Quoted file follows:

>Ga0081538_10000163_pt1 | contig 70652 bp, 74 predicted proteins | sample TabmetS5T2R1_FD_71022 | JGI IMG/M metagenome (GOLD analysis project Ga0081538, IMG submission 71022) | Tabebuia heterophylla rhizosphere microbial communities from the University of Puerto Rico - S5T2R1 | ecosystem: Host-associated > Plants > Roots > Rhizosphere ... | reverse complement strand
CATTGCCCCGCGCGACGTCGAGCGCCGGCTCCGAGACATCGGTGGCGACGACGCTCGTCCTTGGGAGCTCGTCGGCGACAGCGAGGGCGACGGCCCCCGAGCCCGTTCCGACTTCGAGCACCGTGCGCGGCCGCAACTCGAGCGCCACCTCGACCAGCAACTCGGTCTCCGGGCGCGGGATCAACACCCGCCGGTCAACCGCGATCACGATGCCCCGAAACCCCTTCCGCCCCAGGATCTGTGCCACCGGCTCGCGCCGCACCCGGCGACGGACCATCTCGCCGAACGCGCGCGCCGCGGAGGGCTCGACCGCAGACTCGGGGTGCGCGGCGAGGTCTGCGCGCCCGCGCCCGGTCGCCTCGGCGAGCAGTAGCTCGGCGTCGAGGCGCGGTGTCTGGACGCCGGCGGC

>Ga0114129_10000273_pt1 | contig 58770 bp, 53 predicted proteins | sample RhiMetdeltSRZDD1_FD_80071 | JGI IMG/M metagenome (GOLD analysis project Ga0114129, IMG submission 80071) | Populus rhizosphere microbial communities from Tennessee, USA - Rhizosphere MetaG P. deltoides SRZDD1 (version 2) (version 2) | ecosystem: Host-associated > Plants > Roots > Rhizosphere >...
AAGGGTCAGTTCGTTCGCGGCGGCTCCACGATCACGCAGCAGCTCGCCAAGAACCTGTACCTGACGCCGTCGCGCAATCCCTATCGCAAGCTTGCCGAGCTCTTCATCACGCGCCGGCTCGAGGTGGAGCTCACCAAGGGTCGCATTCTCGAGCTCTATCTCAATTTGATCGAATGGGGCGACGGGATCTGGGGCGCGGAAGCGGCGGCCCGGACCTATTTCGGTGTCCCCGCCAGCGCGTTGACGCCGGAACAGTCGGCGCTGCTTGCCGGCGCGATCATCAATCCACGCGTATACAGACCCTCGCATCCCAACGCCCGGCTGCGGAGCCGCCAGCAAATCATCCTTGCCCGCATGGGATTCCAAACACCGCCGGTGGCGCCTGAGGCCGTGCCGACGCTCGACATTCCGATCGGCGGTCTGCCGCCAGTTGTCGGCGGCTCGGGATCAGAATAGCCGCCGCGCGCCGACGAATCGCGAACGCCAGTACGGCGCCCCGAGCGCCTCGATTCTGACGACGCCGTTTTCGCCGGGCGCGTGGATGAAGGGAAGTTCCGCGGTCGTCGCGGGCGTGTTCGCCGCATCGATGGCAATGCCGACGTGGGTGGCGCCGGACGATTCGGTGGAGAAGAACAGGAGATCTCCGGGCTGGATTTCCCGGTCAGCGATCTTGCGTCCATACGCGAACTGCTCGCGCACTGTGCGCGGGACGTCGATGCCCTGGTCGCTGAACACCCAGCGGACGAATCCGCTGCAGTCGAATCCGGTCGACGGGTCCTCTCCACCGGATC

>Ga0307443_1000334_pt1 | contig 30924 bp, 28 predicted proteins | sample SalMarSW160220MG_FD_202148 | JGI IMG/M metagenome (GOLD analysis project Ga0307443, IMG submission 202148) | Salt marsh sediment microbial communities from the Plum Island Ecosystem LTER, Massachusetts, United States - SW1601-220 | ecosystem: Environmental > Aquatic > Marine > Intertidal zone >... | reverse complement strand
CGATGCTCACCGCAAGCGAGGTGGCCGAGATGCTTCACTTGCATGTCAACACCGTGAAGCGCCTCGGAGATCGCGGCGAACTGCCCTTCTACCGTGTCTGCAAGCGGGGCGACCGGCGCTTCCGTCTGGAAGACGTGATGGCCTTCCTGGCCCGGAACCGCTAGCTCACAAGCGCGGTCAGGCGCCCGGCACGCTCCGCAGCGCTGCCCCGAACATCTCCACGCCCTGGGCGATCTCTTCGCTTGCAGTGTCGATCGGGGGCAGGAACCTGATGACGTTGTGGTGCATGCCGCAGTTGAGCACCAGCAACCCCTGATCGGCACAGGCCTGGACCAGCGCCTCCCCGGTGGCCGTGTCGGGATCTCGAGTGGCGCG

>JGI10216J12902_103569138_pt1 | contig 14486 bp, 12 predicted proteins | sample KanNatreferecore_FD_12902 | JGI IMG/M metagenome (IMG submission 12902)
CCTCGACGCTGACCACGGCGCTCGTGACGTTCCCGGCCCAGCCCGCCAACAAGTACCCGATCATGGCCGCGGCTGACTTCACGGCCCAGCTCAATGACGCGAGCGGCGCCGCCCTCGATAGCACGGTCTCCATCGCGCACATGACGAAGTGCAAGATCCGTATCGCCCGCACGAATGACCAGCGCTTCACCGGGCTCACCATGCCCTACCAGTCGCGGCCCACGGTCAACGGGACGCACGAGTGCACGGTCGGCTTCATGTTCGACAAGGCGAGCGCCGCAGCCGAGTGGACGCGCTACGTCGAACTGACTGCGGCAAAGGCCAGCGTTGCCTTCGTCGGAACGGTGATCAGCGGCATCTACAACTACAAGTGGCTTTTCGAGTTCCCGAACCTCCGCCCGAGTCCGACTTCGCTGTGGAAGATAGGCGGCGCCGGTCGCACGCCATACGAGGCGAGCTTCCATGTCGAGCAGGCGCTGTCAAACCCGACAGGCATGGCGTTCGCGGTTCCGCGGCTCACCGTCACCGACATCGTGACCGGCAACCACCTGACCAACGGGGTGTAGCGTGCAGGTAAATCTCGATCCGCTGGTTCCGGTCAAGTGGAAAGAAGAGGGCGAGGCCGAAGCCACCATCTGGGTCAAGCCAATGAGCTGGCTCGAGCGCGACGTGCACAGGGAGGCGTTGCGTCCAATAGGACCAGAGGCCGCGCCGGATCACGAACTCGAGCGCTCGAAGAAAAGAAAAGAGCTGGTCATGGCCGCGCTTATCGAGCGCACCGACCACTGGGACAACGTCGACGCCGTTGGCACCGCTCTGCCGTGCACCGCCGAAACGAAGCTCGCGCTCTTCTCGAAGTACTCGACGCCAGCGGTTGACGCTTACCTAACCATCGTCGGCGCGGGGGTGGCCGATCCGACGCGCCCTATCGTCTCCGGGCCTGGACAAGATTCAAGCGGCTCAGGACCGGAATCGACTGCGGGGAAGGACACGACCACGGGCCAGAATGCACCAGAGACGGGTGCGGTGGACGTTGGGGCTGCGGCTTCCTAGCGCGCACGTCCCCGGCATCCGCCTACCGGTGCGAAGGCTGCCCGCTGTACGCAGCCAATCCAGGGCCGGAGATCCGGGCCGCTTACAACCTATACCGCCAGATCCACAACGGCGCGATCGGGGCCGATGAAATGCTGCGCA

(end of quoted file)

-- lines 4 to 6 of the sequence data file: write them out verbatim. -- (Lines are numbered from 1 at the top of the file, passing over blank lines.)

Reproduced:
AAGGGTCAGTTCGTTCGCGGCGGCTCCACGATCACGCAGCAGCTCGCCAAGAACCTGTACCTGACGCCGTCGCGCAATCCCTATCGCAAGCTTGCCGAGCTCTTCATCACGCGCCGGCTCGAGGTGGAGCTCACCAAGGGTCGCATTCTCGAGCTCTATCTCAATTTGATCGAATGGGGCGACGGGATCTGGGGCGCGGAAGCGGCGGCCCGGACCTATTTCGGTGTCCCCGCCAGCGCGTTGACGCCGGAACAGTCGGCGCTGCTTGCCGGCGCGATCATCAATCCACGCGTATACAGACCCTCGCATCCCAACGCCCGGCTGCGGAGCCGCCAGCAAATCATCCTTGCCCGCATGGGATTCCAAACACCGCCGGTGGCGCCTGAGGCCGTGCCGACGCTCGACATTCCGATCGGCGGTCTGCCGCCAGTTGTCGGCGGCTCGGGATCAGAATAGCCGCCGCGCGCCGACGAATCGCGAACGCCAGTACGGCGCCCCGAGCGCCTCGATTCTGACGACGCCGTTTTCGCCGGGCGCGTGGATGAAGGGAAGTTCCGCGGTCGTCGCGGGCGTGTTCGCCGCATCGATGGCAATGCCGACGTGGGTGGCGCCGGACGATTCGGTGGAGAAGAACAGGAGATCTCCGGGCTGGATTTCCCGGTCAGCGATCTTGCGTCCATACGCGAACTGCTCGCGCACTGTGCGCGGGACGTCGATGCCCTGGTCGCTGAACACCCAGCGGACGAATCCGCTGCAGTCGAATCCGGTCGACGGGTCCTCTCCACCGGATC

>Ga0307443_1000334_pt1 | contig 30924 bp, 28 predicted proteins | sample SalMarSW160220MG_FD_202148 | JGI IMG/M metagenome (GOLD analysis project Ga0307443, IMG submission 202148) | Salt marsh sediment microbial communities from the Plum Island Ecosystem LTER, Massachusetts, United States - SW1601-220 | ecosystem: Environmental > Aquatic > Marine > Intertidal zone >... | reverse complement strand
CGATGCTCACCGCAAGCGAGGTGGCCGAGATGCTTCACTTGCATGTCAACACCGTGAAGCGCCTCGGAGATCGCGGCGAACTGCCCTTCTACCGTGTCTGCAAGCGGGGCGACCGGCGCTTCCGTCTGGAAGACGTGATGGCCTTCCTGGCCCGGAACCGCTAGCTCACAAGCGCGGTCAGGCGCCCGGCACGCTCCGCAGCGCTGCCCCGAACATCTCCACGCCCTGGGCGATCTCTTCGCTTGCAGTGTCGATCGGGGGCAGGAACCTGATGACGTTGTGGTGCATGCCGCAGTTGAGCACCAGCAACCCCTGATCGGCACAGGCCTGGACCAGCGCCTCCCCGGTGGCCGTGTCGGGATCTCGAGTGGCGCG